ind wife to John A. Narron, Atty.,
recorded in Book F No. 11, page 146.
The foregoing lands are subject to
"he life estate of Jacob Boykin. Other
wise the title is good.
This 14th dav of December, 1917.
F. H. BROOKS,
Under and by virtue of authority
contained in a decree of the Superior
Court of Johnston County, rendered
?t the April term, 1916, in the Civil
Action entitled H. D. Ellington and
wife, Ethel J. Ellington, against
Exum Johnson, as well as decree en
tered at the February term, 1917, of
:he Superior Court of Johnston Coun
ty in the same cause setting aside a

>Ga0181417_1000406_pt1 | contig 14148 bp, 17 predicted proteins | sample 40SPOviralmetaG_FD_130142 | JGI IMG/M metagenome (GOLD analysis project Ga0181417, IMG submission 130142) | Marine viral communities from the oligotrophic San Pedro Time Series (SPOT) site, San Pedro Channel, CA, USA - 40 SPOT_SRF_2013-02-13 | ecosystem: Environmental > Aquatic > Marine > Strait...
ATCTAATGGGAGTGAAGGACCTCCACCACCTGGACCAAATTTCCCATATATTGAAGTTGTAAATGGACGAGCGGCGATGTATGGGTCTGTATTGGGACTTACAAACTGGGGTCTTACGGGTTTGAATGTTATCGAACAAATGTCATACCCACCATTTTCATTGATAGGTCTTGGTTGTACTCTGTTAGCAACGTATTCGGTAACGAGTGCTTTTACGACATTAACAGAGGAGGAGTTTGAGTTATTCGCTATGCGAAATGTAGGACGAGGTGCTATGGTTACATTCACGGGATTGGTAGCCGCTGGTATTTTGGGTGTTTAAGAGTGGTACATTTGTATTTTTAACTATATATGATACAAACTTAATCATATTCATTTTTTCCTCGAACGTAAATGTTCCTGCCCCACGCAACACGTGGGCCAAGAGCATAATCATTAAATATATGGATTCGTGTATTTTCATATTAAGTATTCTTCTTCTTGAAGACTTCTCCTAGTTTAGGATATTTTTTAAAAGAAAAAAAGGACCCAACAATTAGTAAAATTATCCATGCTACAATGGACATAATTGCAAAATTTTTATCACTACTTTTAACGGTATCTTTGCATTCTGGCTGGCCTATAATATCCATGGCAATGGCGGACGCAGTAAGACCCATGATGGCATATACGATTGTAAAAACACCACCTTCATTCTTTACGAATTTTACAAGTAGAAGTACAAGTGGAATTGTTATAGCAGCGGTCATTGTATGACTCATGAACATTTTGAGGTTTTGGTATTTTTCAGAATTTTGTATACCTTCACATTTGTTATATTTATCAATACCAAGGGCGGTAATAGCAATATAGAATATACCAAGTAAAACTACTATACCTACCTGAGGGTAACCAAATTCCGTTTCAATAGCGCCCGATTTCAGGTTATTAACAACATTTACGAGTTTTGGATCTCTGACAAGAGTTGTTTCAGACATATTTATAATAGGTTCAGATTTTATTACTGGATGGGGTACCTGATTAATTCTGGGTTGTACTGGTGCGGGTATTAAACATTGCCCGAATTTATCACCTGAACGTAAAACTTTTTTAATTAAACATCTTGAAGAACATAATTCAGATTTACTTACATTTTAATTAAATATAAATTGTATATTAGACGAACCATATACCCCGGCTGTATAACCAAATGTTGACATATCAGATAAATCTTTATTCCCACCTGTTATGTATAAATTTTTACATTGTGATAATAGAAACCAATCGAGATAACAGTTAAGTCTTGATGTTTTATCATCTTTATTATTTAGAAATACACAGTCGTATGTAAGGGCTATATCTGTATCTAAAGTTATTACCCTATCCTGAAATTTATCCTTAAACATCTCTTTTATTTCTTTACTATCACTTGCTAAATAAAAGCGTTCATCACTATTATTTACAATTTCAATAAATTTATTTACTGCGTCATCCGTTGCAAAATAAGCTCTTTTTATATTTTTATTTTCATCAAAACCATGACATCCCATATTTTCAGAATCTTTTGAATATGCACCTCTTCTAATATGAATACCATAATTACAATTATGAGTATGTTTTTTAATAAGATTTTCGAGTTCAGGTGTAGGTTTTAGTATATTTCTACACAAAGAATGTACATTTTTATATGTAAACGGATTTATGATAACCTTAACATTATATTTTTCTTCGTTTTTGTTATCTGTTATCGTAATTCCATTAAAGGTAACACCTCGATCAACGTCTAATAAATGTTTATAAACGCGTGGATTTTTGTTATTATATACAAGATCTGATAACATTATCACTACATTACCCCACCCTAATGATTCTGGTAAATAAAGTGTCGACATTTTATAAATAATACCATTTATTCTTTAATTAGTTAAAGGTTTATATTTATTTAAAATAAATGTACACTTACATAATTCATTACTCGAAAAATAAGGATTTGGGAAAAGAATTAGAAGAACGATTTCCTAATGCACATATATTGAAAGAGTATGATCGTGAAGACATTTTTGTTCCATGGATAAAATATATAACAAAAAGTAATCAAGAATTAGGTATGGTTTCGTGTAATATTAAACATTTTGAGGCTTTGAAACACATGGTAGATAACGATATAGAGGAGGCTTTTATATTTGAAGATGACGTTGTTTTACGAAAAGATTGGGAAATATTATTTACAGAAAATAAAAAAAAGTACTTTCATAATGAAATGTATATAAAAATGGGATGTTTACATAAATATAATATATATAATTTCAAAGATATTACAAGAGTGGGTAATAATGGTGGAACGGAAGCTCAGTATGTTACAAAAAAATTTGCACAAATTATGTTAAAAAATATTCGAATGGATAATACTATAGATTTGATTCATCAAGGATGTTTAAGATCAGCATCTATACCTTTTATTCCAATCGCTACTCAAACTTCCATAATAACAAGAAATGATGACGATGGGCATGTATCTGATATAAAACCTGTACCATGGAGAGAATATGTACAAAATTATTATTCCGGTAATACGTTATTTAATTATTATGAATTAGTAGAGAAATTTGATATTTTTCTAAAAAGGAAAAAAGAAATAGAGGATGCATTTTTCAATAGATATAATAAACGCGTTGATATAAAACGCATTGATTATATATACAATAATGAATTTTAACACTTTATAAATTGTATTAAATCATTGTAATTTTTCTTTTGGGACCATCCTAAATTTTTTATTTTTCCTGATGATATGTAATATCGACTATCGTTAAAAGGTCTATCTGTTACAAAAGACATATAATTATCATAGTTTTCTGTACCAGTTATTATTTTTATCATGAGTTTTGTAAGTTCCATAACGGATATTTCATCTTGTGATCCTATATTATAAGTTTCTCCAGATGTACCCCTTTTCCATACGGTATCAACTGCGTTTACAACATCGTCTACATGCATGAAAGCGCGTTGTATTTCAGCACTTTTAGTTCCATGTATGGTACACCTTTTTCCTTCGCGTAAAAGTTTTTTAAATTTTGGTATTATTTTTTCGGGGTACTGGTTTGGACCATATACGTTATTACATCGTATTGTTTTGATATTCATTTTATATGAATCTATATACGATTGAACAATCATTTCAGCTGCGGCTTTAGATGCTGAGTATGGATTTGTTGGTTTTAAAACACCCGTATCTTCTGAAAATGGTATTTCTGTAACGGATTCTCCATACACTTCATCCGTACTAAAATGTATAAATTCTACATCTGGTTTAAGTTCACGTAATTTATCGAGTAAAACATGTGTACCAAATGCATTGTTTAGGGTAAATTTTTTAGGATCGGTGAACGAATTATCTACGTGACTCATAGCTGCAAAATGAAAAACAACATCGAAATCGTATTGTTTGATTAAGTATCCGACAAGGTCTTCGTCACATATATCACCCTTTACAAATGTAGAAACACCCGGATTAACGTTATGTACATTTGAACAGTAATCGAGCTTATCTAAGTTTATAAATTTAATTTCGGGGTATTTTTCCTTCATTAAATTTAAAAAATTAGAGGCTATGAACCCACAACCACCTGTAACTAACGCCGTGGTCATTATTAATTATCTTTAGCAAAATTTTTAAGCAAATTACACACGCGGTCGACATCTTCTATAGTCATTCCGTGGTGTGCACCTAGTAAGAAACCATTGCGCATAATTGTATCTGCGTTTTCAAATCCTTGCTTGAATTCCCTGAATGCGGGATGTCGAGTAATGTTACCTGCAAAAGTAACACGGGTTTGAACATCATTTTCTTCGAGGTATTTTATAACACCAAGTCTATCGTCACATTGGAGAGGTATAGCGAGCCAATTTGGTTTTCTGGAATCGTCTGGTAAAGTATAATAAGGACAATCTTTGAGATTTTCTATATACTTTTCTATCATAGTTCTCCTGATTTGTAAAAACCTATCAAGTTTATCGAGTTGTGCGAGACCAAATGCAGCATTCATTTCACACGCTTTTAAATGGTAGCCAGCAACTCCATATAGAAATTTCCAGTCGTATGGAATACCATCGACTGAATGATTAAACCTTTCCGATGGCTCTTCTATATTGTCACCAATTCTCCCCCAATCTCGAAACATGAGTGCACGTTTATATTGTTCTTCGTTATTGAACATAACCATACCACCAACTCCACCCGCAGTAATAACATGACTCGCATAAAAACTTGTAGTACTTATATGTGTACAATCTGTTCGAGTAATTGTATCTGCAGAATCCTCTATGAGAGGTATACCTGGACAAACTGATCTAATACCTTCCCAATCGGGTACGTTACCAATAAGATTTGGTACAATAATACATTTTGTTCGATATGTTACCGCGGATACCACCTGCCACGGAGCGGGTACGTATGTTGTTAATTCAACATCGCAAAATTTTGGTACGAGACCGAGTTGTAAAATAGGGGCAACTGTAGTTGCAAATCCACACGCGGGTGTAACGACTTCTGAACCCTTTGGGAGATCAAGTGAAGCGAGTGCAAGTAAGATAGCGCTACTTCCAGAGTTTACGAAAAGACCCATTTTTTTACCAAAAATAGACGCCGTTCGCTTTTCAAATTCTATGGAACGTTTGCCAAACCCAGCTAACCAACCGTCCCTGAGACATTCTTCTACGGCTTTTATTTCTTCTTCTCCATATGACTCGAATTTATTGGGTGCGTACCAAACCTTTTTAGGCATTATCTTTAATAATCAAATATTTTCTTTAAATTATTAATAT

Former sale made by the undersigned
commissioners, the undersigned will
>ffer for sale at public auction at the
Court House door in the town of
Smithfield, N. C., on January 14, 1918,
it 12 o'clock M., for cash, the fol
lowing described tract or parcel of
Beginning at a large white oak in
the Jas. T. Wood division; thence I.
II. Johnson's corner and runs S. 87
E. 15.20 chains to a pine (dead);
thence S. 32 W. 14.50 chains to a
stake a corner of Lot No. 3; N. 87 W.
18.80 chains to a stake in line of Lot
N'o. 2 in said division: thence N. 3
E. 10.40 chains to a stake in A_. Gow
?r's line; thence 43 E. to the begin
ning, containing 26 acres, more or
Thjs Dec. 12. 1917.
JAS. A. WELLONS,
J. R. BARROUR,
Canadian W heat and Flour
Brought to L'nited States.
Since April of this year wheat
and wheat flour have been imported
in greatly increased quanities from
Canada. This is attributed practical
ly to the fact that on April 16, Canada
removed the duty on wheat imported